• To boost creativity, suggest your team members think of two ideas that are feasible or practical and one that is out of the box!

Create opportunities for ‘deep work’

Deep work is the ability to focus without distraction on a cognitively demanding task. Having time for deep work allows you to master complicated information and produce better results in less time.

When working remotely teams may have more time for ‘deep work’, noting some employees may have more distractions and responsibilities. Research shows that juggling several tasks and disruptions can create an ‘attentional residue’ – a phenomenon where even though attention is shifted, a small amount of attention remains on the previous task making us less focused on the new task.4

How do you do this?

  • Embrace the opportunity for deep work in the team. Think about a task that requires deep focussed thinking and prioritise that.
  • Consider what deep work you have for the day and schedule those tasks for when you are likely to havethe fewest distractions. Consider sharing deep work with a colleague who might have fewer distractions.

Build in habits to foster psychological detachment from work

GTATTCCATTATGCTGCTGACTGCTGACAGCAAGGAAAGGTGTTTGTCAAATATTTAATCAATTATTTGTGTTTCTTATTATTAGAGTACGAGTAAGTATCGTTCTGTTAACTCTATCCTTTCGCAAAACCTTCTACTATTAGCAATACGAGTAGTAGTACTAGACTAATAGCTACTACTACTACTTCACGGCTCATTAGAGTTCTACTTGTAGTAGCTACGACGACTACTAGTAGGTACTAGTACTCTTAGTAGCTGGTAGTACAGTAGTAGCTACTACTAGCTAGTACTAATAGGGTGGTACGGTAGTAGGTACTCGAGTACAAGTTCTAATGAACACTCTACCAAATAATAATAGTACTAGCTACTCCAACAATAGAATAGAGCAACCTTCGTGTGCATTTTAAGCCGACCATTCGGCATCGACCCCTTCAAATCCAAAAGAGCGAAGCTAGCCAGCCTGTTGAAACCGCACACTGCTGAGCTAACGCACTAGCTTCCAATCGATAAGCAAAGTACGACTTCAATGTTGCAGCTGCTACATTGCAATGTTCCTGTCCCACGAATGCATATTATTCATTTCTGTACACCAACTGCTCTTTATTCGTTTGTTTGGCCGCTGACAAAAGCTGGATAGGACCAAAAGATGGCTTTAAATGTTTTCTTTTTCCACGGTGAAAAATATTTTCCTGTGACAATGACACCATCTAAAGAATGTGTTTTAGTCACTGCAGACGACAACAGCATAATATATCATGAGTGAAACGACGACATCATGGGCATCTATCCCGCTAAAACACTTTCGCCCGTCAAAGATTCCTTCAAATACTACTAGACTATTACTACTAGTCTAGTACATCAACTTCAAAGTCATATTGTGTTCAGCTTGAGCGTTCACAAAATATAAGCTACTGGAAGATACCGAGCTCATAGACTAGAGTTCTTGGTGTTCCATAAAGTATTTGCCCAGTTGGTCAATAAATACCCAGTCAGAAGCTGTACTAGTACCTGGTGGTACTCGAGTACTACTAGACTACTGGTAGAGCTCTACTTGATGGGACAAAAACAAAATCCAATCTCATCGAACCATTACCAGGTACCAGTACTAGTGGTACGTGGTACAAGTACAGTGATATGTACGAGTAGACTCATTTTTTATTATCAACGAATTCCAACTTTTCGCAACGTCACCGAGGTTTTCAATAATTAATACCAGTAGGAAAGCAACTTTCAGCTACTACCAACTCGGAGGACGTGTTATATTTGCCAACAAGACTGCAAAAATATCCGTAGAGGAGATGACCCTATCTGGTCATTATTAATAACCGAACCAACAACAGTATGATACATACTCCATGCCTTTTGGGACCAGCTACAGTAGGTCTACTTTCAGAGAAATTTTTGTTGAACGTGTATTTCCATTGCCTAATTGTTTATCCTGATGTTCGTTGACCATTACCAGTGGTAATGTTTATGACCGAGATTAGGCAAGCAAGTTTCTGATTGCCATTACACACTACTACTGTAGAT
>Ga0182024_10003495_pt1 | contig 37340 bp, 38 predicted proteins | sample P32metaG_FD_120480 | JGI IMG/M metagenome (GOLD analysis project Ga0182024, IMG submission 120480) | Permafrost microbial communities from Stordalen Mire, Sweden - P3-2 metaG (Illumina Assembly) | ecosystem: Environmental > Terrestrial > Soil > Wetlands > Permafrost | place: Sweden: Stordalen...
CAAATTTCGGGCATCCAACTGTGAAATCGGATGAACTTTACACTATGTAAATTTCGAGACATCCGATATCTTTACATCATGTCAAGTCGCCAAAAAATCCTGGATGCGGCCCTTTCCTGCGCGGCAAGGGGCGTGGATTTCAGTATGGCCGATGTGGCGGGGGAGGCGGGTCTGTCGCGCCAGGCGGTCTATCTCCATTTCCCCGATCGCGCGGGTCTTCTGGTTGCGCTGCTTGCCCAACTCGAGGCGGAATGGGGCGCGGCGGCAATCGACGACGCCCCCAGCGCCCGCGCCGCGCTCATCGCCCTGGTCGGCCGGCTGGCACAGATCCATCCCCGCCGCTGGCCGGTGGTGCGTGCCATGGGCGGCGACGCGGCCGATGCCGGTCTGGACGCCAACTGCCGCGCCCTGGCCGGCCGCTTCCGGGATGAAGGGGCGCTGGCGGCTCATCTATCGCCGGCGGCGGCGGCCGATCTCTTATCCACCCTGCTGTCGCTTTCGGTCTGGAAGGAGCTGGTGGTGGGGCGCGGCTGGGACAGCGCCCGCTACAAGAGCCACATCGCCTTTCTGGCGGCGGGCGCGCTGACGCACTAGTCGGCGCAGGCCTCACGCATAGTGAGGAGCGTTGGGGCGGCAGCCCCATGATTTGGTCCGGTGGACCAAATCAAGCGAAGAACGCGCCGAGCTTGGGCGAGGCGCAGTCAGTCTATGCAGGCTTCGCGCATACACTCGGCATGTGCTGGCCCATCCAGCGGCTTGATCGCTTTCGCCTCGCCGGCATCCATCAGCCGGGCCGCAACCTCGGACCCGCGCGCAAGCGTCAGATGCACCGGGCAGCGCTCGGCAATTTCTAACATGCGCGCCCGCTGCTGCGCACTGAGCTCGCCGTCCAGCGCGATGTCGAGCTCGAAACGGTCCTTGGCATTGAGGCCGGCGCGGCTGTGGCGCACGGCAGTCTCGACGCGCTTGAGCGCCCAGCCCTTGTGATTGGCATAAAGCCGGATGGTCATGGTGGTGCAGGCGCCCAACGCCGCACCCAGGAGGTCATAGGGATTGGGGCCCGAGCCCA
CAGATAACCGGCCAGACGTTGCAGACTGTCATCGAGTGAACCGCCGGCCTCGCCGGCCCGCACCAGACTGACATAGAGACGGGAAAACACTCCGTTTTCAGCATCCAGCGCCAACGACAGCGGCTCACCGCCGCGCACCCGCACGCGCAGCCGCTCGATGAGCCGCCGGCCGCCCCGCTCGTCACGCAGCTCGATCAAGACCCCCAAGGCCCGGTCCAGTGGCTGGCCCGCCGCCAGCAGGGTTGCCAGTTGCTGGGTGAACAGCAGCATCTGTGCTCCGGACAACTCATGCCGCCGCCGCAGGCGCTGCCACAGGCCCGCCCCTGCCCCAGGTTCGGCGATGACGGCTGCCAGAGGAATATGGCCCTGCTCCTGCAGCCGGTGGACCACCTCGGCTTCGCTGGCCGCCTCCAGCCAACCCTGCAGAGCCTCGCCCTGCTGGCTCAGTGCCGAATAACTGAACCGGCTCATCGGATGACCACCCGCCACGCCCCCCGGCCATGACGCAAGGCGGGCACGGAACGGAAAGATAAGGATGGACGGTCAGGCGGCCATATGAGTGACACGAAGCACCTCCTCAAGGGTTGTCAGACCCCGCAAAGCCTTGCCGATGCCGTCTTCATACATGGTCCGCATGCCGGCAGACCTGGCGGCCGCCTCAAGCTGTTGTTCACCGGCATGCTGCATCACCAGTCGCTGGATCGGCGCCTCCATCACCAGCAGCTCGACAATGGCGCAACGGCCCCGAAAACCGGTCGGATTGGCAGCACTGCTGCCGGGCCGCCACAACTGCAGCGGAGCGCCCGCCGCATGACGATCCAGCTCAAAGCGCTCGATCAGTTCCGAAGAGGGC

Many of us already battle thoughts about work intruding on our leisure time. Organisational psychologists have been studying how we can best leave those thoughts of work behind when we’re no long at work. It is a concept known as psychological detachment.5

Psychological detachment can become harder when we’re no longer physically detaching from work. Building in strategies to foster psychological detachment has been shown to be an important way to maintain wellbeing and reduce stress.

How do you do this?

  • Make time for activities that are enjoyable and active. Consider building in a creative task that you enjoy at the end of the day as a transition from work to leisure.
  • Try to create a routine of when you are working and when you’re not.
  • Think about physical cues (e.g. a dedicated workstation) that allow you to transition from work to leisure. Leaving this work zone means you’re no longer ‘at work’. If physical space is not an option, perhaps visualise ‘leaving work’ or send a 'goodbye' email to delineate work time and maintain social contact.

What to read next?


1 Riedl, C. and Woolley, A. W., (2016). Teams vs. crowds: A field test of the relative contribution of incentives, member ability, and emergent collaboration to crowd-based problem solving performance. Academy of Management Discoveries, 3(4), 382-403. Available at

2 Janis, I. L. (1972). Victims of groupthink: A psychological study of foreign-policy decisions and fiascoes.

3 Markman, A. (2019). Your team is brainstorming all wrong. Harvard Business Review, 18 May. Available at

4 Leroy, S. (2009). Why is it so hard to do my work? The challenge of attention residue when switching between work tasks. Organizational Behavior and Human Decision Processes, 109(2), 168-181.

5 Sonnentag, S., & Bayer, U. V. (2005). Switching off mentally: predictors and consequences of psychological detachment from work during off-job time. Journal of occupational health psychology, 10(4), 393.